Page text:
Aerosol Characterization Experiment - Radiatively Important Trace Species

Participating Organizations

NOAA Pacific Marine Environ. Lab., Seattle, WA(PMEL)
University of Washington, Seattle, WA(UW)
Naval Postgraduate School, Monterey, CA(NPGS)
Joint Institute Study Atmosphere Ocean, Seattle, WA(JISAO)
Inst. for Tropospheric Research, Leipzig, Germany(IfT)
Lund University, Lund, Sweden(Lund)
University of Miami, Miami, FL(RSMAS)
Mass. Institute of Technology, Cambridge, MA(MIT)
NOAA Atlantic Ocean. & Met. Lab., Miami, FL(AOML)
National Center Atmos. Res., Boulder, CO(NCAR)
NOAA Air Resources Laboratory, Idaho Falls, ID(ARL)
Meteorological Observatory, Potsdam, Germany(MOP)
Delhousie University, Halifax, Canada(DU)
University of South Alabama, Mobile, AL(USAl)
Woods Hole Oceanographic Institute, MA(WHOI)
Shizuoko University, Japan(SU)

Cruise No:DI-95-05
Area: Pacific Ocean
Leg I
d. Seattle11 Oct 1995
a. Hilo21 Oct 1995
d. Hilo22 Oct 1995
a. Hobart10 Nov 1995
Leg II
d. Hobart15 Nov 1995
a. Hobart14 Dec 1995

Cruise Description and Objectives

The exchange of gases and particles between the ocean and atmosphere can affect the Earth's climate by modifying the atmospheric concentrations of greenhouse gases and aerosol particles and by altering the oxidizing capacity of the troposphere. This cruise will include measurements of sulfur, carbon, nitrogen and halogen compounds in the ocean and overlying atmosphere in order to quantify the cycling of these compounds in the surface ocean and atmosphere and to calculate the exchange of these compounds between the ocean and atmosphere. Atmospheric aerosol measurements will be used to document the chemical, physical and optical characteristics of remote marine aerosols, investigate the relationships between these aerosol properties, and to determine the key physical and chemical processes controlling their formation, distrbution, and radiative properties.

This cruise is part of the International Global Atmospheric Chemistry Programís Aerosol Characterization Experiment (ACE-1). Shipboard measurements will be coordinated with aircraft and ground based measurements. The ship cruise track will consist of a trans-Pacific transit from Seattle to Hobart with a fueling stop in Hilo, HI. Seawater and air samples will be collected while the ship is underway and at daily CTD stations. The second leg of the cruise will be focused in the ACE-1 study area south of Tasmania and will include a stop at Macquarie Island.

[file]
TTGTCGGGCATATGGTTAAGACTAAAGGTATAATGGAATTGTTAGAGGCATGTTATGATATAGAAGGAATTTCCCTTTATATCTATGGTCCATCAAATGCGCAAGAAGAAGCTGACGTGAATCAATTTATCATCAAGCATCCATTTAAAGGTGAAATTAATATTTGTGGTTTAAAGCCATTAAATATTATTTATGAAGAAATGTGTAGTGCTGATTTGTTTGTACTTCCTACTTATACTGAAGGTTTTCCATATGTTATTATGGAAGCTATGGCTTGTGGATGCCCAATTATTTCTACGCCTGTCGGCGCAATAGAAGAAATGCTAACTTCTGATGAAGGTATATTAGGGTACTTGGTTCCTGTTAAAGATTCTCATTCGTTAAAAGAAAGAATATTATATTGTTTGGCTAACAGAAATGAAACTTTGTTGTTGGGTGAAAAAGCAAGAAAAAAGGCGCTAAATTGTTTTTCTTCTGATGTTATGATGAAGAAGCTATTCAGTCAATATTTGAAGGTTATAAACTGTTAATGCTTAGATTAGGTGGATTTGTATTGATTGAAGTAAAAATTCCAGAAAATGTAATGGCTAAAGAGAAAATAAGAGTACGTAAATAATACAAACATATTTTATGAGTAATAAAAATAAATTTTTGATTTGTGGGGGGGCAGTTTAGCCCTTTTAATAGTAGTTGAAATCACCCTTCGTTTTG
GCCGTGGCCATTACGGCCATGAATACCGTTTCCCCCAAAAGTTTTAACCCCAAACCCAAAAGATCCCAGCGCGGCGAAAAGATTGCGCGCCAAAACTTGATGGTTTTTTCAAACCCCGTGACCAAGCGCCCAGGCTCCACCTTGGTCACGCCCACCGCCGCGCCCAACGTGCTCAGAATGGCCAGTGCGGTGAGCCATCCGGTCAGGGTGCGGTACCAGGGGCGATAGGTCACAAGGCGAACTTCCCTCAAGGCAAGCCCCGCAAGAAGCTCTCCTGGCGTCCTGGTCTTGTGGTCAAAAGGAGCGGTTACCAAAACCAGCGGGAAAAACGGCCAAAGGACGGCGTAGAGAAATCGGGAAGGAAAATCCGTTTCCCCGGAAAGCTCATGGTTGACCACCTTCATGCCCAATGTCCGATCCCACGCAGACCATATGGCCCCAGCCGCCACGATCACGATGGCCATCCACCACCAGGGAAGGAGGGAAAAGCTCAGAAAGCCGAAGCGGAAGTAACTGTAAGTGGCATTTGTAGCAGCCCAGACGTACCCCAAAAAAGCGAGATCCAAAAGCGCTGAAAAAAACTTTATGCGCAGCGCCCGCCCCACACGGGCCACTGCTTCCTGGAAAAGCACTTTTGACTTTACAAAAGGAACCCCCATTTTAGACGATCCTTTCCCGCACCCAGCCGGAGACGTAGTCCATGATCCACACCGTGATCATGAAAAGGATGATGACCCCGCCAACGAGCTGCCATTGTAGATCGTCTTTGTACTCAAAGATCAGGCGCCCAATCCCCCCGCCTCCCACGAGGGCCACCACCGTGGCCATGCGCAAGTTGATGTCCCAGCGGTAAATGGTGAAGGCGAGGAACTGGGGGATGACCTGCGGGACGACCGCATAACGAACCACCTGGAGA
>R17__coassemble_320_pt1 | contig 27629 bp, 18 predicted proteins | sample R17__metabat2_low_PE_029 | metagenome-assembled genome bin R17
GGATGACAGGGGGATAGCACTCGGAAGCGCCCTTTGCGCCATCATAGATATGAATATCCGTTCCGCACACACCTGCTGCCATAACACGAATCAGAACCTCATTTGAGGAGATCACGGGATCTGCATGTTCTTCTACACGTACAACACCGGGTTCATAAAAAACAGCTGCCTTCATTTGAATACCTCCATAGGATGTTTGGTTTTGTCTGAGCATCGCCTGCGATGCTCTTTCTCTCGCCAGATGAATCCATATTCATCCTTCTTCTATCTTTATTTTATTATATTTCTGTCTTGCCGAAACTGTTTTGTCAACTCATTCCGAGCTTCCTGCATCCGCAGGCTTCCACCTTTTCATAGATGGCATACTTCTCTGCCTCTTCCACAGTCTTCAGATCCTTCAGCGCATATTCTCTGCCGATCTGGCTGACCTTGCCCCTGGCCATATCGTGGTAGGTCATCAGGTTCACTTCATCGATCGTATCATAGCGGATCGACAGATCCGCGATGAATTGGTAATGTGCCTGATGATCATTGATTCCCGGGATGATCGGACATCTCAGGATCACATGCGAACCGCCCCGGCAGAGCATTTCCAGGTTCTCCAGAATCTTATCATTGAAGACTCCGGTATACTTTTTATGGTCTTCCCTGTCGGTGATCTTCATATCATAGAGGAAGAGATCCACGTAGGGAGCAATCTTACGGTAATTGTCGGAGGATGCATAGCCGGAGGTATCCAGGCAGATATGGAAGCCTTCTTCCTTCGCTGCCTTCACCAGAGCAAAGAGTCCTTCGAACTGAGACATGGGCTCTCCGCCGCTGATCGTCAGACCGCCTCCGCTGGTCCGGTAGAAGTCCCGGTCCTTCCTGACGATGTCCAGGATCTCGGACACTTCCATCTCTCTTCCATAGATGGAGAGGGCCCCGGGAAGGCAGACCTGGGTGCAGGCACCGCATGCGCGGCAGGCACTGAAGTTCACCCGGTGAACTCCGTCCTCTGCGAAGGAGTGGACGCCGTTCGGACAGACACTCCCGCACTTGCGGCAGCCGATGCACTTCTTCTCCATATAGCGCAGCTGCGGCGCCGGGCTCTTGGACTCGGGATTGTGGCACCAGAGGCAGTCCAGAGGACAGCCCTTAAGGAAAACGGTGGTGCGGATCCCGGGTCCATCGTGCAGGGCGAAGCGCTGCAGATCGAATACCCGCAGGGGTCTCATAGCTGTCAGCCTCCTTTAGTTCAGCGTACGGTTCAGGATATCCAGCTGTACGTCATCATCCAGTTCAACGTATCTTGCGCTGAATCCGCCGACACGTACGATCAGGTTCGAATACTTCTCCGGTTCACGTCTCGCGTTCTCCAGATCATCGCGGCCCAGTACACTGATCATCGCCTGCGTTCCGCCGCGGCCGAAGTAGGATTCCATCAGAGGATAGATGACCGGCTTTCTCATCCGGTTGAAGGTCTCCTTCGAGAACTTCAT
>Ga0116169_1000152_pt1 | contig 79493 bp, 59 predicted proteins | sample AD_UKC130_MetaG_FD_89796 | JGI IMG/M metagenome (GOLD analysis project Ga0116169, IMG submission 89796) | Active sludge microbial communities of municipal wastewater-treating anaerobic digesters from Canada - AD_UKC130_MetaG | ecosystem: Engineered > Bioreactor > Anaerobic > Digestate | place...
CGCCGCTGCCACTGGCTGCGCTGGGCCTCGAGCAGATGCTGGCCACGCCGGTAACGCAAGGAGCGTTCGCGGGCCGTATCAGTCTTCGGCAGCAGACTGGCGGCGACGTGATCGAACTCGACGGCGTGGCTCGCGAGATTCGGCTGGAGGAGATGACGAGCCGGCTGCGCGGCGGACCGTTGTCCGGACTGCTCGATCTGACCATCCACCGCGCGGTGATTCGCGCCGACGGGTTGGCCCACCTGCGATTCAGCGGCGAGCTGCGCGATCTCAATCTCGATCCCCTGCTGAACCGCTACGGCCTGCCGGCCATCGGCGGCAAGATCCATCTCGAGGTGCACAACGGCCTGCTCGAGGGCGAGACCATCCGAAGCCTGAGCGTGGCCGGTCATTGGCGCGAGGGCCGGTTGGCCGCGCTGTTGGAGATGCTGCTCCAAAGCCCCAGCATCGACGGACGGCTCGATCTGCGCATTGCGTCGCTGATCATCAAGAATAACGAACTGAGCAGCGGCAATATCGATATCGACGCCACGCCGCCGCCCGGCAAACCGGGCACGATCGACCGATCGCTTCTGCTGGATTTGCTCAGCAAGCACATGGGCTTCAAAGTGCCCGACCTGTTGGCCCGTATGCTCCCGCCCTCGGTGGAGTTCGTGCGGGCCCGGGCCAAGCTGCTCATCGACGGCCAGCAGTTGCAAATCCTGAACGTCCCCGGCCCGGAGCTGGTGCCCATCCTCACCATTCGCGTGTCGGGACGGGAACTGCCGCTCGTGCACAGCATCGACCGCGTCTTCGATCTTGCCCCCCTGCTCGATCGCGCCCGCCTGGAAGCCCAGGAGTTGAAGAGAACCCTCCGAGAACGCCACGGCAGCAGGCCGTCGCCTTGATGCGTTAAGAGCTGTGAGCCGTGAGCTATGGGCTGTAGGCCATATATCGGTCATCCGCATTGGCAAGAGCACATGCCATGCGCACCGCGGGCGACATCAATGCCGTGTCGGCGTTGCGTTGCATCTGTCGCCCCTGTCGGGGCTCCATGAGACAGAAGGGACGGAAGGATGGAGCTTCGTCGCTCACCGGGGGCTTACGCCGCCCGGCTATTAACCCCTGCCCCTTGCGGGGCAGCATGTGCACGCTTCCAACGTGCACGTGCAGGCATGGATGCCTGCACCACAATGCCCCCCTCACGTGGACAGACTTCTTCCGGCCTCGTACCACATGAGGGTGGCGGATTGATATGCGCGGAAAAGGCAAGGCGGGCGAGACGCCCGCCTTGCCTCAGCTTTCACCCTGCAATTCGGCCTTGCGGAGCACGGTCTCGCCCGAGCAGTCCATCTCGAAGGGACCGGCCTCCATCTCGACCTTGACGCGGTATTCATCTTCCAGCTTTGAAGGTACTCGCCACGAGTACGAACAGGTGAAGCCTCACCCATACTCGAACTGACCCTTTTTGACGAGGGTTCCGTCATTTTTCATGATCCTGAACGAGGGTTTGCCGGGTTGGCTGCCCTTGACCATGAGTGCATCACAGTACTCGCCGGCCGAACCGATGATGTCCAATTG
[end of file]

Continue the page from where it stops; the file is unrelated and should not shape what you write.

Scientific Measurements

1.0 Scientific Objectives

Aerosols and Climate -- Atmospheric aerosol particles affect the Earth's radiative balance both directly through the upward scatter of solar radiation and indirectly as cloud condensation nuclei (CCN). The natural aerosol derived from biogenic sulfur emissions has been substantially perturbed by anthropogenic aerosols, particularly sulfates from SO2 emissions and organic condensates and soot from biomass and fossil fuel combustion. The global mean radiative forcing due to the direct effect of anthropogenic sulfate aerosol particles is calculated to be of comparable magnitude but opposite in sign to the forcing due to anthropogenic CO2 and the other greenhouse gases. More uncertain is the radiative forcing due to the indirect cloud-mediated effects of aerosol particles. Although aerosol particles have a potential climatic importance over and down wind of industrial regions that is equal to that of anthropogenic greenhouse gases, they are still poorly characterized in global climate models. This is a result of a lack of both globally distributed data and a clear understanding of the processes linking gaseous precursor emissions, atmospheric aerosol properties, and the spectra of aerosol optical depth and cloud reflectivity. At this time, tropospheric aerosols pose one of the largest uncertainties in model calculations of the climate forcing due to anthropogenic changes in the composition of the atmosphere. Clearly, considerable attention must be focused on quantifying the processes controlling the natural and anthropogenic aerosol and on defining and minimizing the uncertainties in the calculated climate forcings. The Southern Hemisphere Marine Aerosol Characterization Experiment (ACE-1) is the first of a series of experiments that will quantify the combined chemical and physical processes controlling the evolution and properties of the atmospheric aerosol relevant to radiative forcing and climate. The objectives of this series of process studies are to provide the necessary data to incorporate aerosols into global climate models and to reduce the overall uncertainty in the calculation of climate forcing by aerosols. The goal of ACE-1 is to document the chemical, physical, and optical characteristics and determine the controlling processes of the aerosol in the remote marine atmosphere.